Eventually, some weaknesses in this translation made more recent revisions necessary. For one thing, the King James Version rests on an inadequate textual base, especially regarding the Greek text for the New Testament. The translators had used essentially a medieval text that had some mistakes that had accumulated through the years. The key point is that the King James Version is a translation of an inferior Greek text. Since 1611 so many more early and better manuscripts have been found. Another problem of this translation is its many archaic words – howbeit, holden, peradventure, thee, suffer (today we say “allow”). In addition, the King James Version includes errors of translation.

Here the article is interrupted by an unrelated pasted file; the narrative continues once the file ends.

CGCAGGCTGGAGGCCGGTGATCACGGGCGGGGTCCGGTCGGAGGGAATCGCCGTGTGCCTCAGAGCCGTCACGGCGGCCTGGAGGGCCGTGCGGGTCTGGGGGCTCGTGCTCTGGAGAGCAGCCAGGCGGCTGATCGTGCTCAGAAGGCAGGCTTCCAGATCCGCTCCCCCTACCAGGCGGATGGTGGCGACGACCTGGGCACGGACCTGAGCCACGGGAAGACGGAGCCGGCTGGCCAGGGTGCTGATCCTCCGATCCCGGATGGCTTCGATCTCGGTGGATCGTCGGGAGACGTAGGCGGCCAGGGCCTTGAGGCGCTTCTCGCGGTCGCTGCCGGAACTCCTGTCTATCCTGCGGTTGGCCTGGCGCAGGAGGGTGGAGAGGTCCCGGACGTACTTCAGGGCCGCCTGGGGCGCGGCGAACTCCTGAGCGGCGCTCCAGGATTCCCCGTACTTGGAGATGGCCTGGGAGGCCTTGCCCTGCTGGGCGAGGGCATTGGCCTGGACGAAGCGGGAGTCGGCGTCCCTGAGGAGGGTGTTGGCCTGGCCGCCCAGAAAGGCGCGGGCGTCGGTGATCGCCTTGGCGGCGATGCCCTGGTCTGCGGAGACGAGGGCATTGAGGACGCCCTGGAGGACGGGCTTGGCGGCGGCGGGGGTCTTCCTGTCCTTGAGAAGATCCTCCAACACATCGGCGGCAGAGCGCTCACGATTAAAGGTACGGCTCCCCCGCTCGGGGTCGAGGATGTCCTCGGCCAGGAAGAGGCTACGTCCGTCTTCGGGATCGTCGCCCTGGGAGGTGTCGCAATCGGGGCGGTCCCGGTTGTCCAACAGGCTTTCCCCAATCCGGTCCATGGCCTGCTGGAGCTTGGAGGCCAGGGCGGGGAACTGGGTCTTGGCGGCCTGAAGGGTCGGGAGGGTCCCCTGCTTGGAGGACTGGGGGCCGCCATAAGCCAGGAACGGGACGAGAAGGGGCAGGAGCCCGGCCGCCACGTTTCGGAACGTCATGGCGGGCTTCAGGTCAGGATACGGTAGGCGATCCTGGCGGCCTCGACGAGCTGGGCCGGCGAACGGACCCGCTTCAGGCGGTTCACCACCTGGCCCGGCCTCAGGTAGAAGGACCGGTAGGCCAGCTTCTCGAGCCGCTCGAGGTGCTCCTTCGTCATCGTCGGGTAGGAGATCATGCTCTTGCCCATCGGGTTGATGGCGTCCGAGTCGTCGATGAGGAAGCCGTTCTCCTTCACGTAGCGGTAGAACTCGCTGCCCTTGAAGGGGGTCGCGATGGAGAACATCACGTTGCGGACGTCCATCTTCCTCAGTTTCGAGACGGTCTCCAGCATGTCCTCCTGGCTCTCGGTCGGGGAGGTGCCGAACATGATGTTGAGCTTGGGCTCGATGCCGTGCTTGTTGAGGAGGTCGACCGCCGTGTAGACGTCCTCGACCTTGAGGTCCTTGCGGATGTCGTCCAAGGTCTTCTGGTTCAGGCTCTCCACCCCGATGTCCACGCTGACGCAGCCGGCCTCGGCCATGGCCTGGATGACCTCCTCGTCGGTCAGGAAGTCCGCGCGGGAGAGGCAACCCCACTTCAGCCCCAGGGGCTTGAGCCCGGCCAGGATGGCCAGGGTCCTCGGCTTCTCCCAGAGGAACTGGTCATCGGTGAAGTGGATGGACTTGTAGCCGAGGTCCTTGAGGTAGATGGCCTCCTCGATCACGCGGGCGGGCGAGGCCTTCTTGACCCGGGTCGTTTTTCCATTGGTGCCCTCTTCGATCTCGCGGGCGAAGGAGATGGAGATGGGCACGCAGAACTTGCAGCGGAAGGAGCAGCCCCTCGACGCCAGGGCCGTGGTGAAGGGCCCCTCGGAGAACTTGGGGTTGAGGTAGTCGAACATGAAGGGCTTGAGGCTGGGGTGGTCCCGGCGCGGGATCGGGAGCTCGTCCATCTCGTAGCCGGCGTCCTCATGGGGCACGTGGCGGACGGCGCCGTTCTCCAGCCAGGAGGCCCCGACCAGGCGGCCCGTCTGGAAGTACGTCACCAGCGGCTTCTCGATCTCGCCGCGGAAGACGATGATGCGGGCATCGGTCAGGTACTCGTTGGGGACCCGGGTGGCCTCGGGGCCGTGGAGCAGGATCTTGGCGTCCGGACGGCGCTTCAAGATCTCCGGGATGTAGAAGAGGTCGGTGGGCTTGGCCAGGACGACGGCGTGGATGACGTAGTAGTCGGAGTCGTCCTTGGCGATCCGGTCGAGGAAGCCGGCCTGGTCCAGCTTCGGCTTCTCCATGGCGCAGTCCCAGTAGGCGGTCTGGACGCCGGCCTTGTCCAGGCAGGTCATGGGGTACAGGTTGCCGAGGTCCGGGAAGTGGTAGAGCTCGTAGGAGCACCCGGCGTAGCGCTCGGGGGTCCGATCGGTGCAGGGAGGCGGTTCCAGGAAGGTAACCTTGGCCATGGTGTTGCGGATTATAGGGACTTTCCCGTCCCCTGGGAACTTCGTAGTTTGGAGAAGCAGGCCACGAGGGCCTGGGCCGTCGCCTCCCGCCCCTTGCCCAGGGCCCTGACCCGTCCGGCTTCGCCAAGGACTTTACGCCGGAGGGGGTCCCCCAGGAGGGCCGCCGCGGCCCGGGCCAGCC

As a result of these problems, new translations poured forth, especially in the last 150 years. In 1901 the American Standard Version came out, which was based on the Greek text. It was far superior to that used by the King James translators. In 1952 the Revised Standard Version was released in an attempt to improve on past problems. Its greatest achievement was its readability in an attempt to recapture the beauty of the King James style in a way that is clear and pleasing to the reader. Even this translation did not please everyone, so in 1990 the New Revised Standard Version was published. It altered paragraph structure and punctuation, reduced old-fashioned words, strove for greater accuracy and clarity, and eliminated all masculine-oriented language when references are made to both men and women.